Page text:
After the first two periods of play on Tuesday in Tampa Bay, everything seemed to be going according to plan. Despite a severe lack of zone control in the first period and a half, the Bolts employed strong defensive play and an even stronger transition game to command a 3-1 lead with less than two minutes to play in the second period.
Captain Vincent Lecavalier tapped in a Victor Hedman pass through the crease after the second-year defenseman went coast to coast with the puck; he also set up Sean Bergenheim's opening tally with a beautiful lead pass from behind his own blue line.
In truth, even after Buffalo sniper Thomas Vanek was able to find open ice behind the Lightning defense and bang one home to bring the visiting Sabres within one goal, all signs seemed to suggest that the Lightning would continue their record-tying 12-game homestand with yet another victory.
But this is NHL hockey, and momentum can shift in the blink of an eye—or the trip of a skate.
Recent call-up Marc-Andre Bergeron got tangled up with Buffalo forward Drew Stafford, sending Stafford sprawling forward where he collided with Bolt's netminder Dwayne Roloson, who had skated out to challenge a shot by Sabres defenseman Jordan Leopold. The collision caught Roloson in the left skate, sending him to his back and the puck straight into the empty net with Roloson helpless to stop it.
A case certainly could have been (and was) made by both Lightning players and coaching staff that goaltender interference should have been called and the goal should have been waved off. Regardless of whether or not this is accurate, the truly frightening thing was not that the referees might have blown a call but rather how the players wearing the Bolts sweaters reacted to this type of adversity.
They completely collapsed.
These types of calls happen all too often in the NHL; it was not a clear-cut case of goaltender interference and the Lightning let themselves feel cheated. Rather than rallying around each other to find a way to win a hard-fought game, they let go of the little things they had been controlling up until that point—specifically coverage in their own zone and moving the puck out into the neutral zone efficiently and safely—and they paid a hefty price for it, as the Bolts gave up five goals in the third period before Lecavalier stopped the bleeding with a power-play tally with under five minutes to play, as the Sabres went on to win in a 7-4 laugher.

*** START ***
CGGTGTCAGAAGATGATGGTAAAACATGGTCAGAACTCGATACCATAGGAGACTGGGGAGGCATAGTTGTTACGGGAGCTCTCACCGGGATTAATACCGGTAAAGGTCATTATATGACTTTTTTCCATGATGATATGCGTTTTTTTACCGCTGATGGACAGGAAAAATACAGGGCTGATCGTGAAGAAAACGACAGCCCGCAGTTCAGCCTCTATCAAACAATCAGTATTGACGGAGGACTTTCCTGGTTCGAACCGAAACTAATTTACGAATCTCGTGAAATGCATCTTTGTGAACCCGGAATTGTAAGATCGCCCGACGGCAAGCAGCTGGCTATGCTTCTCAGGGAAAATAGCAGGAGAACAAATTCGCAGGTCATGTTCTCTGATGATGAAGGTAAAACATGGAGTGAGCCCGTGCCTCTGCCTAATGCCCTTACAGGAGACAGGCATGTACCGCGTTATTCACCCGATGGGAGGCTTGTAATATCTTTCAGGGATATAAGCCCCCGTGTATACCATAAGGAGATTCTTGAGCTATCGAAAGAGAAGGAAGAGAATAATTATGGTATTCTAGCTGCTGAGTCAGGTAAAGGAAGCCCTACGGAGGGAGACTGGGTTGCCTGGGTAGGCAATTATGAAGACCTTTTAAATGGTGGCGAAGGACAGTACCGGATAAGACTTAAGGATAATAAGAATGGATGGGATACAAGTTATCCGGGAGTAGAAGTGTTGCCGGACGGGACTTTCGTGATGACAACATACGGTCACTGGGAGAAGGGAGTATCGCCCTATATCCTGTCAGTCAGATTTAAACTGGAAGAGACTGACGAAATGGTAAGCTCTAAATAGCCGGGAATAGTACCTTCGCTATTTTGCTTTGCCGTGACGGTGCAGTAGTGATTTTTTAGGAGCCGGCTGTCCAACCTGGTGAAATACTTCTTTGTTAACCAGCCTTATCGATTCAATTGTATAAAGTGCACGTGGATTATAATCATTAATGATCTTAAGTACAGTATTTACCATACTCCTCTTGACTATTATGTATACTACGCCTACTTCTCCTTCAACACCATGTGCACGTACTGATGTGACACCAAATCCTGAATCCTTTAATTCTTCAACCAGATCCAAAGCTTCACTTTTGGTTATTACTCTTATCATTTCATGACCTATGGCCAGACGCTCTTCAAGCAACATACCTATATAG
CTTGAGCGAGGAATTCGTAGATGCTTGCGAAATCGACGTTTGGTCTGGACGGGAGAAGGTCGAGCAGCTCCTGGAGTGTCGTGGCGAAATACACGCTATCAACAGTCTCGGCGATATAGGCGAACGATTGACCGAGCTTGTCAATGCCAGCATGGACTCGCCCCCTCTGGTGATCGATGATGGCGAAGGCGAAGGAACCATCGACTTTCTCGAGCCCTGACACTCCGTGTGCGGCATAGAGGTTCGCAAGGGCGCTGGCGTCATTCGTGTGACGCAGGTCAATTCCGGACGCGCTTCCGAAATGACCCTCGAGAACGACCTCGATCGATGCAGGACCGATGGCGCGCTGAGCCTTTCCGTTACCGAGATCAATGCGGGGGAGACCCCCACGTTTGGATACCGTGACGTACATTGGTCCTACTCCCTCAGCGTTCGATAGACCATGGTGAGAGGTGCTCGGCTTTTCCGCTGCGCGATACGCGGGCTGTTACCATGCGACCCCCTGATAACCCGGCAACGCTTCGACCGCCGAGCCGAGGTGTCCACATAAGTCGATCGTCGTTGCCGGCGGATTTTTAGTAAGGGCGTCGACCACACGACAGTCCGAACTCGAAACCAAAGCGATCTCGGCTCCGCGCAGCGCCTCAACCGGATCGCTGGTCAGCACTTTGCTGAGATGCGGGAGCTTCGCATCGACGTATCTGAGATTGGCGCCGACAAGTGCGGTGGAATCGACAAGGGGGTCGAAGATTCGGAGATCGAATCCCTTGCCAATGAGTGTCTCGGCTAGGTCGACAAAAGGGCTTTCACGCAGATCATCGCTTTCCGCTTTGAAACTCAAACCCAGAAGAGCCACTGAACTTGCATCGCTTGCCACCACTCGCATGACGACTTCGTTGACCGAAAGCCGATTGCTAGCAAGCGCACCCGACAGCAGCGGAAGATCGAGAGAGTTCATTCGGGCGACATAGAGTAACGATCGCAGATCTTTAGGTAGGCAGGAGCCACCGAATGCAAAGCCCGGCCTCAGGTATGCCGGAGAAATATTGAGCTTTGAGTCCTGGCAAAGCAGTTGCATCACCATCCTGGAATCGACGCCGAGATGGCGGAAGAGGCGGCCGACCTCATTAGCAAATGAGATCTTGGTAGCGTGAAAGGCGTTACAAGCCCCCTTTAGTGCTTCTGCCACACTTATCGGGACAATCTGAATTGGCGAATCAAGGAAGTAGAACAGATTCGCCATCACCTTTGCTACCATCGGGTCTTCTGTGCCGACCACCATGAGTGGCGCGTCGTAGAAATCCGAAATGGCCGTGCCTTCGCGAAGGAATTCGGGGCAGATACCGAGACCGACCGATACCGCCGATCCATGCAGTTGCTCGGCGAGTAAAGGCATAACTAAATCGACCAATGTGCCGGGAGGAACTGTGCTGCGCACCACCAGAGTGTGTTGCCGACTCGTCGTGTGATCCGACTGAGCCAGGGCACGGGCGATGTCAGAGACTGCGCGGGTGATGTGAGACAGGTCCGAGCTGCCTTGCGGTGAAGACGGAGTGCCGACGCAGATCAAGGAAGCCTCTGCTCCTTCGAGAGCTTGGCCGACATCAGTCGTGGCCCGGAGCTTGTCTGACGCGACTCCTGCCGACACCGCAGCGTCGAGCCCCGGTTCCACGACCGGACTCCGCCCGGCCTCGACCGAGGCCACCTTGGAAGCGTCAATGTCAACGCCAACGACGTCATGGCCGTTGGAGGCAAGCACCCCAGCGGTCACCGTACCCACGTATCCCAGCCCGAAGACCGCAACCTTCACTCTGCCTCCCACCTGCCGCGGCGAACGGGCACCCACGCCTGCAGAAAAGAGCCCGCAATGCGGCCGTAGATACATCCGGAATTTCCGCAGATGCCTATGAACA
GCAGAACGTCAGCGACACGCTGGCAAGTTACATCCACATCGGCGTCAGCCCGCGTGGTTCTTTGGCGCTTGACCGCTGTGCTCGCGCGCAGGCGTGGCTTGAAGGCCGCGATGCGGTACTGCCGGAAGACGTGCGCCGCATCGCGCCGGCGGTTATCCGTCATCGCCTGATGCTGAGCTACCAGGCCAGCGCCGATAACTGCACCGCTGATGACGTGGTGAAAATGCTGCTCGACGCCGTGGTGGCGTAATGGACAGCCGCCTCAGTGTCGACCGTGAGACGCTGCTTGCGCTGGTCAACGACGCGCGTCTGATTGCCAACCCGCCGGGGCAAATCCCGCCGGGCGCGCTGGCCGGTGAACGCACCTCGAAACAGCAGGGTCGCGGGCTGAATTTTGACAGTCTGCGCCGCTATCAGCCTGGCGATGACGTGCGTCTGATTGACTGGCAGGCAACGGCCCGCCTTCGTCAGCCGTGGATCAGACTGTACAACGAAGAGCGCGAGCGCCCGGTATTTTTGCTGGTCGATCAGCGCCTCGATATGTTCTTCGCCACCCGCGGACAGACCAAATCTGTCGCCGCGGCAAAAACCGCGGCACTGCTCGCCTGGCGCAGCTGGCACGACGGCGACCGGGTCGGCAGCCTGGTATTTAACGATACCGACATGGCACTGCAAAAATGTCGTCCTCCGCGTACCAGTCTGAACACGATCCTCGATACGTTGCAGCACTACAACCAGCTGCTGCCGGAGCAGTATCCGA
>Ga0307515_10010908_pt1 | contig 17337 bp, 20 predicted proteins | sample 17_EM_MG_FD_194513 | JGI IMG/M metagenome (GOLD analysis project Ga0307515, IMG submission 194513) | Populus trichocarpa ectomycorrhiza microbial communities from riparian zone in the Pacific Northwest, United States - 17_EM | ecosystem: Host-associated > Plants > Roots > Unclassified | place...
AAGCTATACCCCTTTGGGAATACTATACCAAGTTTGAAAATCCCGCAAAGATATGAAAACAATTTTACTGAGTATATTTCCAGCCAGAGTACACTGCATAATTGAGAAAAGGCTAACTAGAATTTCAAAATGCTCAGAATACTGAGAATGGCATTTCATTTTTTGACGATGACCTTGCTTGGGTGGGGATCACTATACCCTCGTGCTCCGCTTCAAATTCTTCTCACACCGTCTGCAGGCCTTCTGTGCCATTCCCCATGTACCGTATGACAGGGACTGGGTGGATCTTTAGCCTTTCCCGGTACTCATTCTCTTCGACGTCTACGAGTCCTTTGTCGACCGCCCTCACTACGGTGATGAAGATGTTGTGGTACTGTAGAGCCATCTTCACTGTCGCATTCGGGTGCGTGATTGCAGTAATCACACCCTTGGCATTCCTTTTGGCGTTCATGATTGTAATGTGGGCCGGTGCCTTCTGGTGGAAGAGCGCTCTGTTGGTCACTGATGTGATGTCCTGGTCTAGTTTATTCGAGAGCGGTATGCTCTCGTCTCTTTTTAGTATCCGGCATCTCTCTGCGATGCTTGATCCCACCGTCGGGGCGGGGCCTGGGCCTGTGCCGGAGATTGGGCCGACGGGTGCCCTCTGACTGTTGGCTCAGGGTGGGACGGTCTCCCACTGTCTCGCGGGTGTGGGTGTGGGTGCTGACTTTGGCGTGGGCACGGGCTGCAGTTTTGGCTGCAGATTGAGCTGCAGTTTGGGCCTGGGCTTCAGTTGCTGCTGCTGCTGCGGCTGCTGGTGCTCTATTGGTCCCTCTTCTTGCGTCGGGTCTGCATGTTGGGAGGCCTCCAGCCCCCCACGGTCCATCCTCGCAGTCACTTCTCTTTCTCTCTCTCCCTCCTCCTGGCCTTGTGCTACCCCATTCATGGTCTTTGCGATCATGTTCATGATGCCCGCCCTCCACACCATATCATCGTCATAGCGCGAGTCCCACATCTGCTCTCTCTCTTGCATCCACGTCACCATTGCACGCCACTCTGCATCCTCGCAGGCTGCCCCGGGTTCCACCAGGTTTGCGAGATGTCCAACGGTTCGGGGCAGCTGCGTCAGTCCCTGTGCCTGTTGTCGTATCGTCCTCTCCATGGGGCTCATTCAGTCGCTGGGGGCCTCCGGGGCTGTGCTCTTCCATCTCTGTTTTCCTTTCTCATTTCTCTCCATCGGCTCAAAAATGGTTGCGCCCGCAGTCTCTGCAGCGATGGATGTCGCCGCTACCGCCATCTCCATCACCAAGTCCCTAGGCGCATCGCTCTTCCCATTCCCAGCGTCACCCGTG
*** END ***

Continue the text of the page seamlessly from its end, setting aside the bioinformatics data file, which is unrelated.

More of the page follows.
For a team positioning itself for a potentially deep playoff run, this is certainly not the reaction head coach Guy Boucher wanted to see. Luckily, the Bolts have a lot of season left to figure out how to react when things don't go your way before playoff time.
They also have had three days off to prepare for Saturday's pivotal divisional matchup against the playoff-hungry Hurricanes.
Here's to hoping the Bolts get back up off the ground quicker than they did Tuesday.
Now to wrap up—The Good, the Bad, and the Ugly of Tuesday night's game.
Victor Hedman may have taken an enormous step forward Tuesday night. His play that started with a blocked shot, then an aggressive forecheck into the neutral zone followed by a win in a footrace allowed him to single-handedly create Vincent Lecavalier's goal in the first period. Definitely highlight-reel material and a perfect example of what he can become in the future—a dominating two-way presence.
Sean Bergenheim again proved that Steve Yzerman knew what he was doing when he signed the Finnish forward this offseason; Bergenheim worked hard in both zones and was rewarded with two goals after nifty plays by Vincent Lecavalier and Ryan Malone.
Not to ignore the excellent play of the Sabres players in an impressive win, I have to give credit to Drew Stafford—the often overlooked forward has proven to be an offensive force for the Sabres this year, as he recorded his third hat trick this season.
Mental toughness of Lightning players; on Tuesday night, it was severely lacking and they paid dearly for it.
Losing Ryan Malone and Matt Smaby in the same game could potentially spell doom for the Bolts, especially with shut-down man Mike Lundin still nursing an injury of his own. We'll see what Guy Boucher does to try to fill the holes—with Marc-Andre Bergeron originally intended to be the seventh defenseman and power-play specialist, he may have to play more time at even strength and thus shore up his notoriously pungent play in his own zone. He was a game-worst minus-4 on Tuesday...
Steve Downie certainly had a few choice words for one of the referees...I could make out at least one f-bomb from the broadcast I was watching. But hey, that's what he's there for. I'm sure those of you who own him in fantasy hockey don't mind the 10-minute misconduct penalty.
Allowing five straight goals in the third period is never pretty, but the way the Sabres seemed to score with such ease was truly tough to watch in the third period.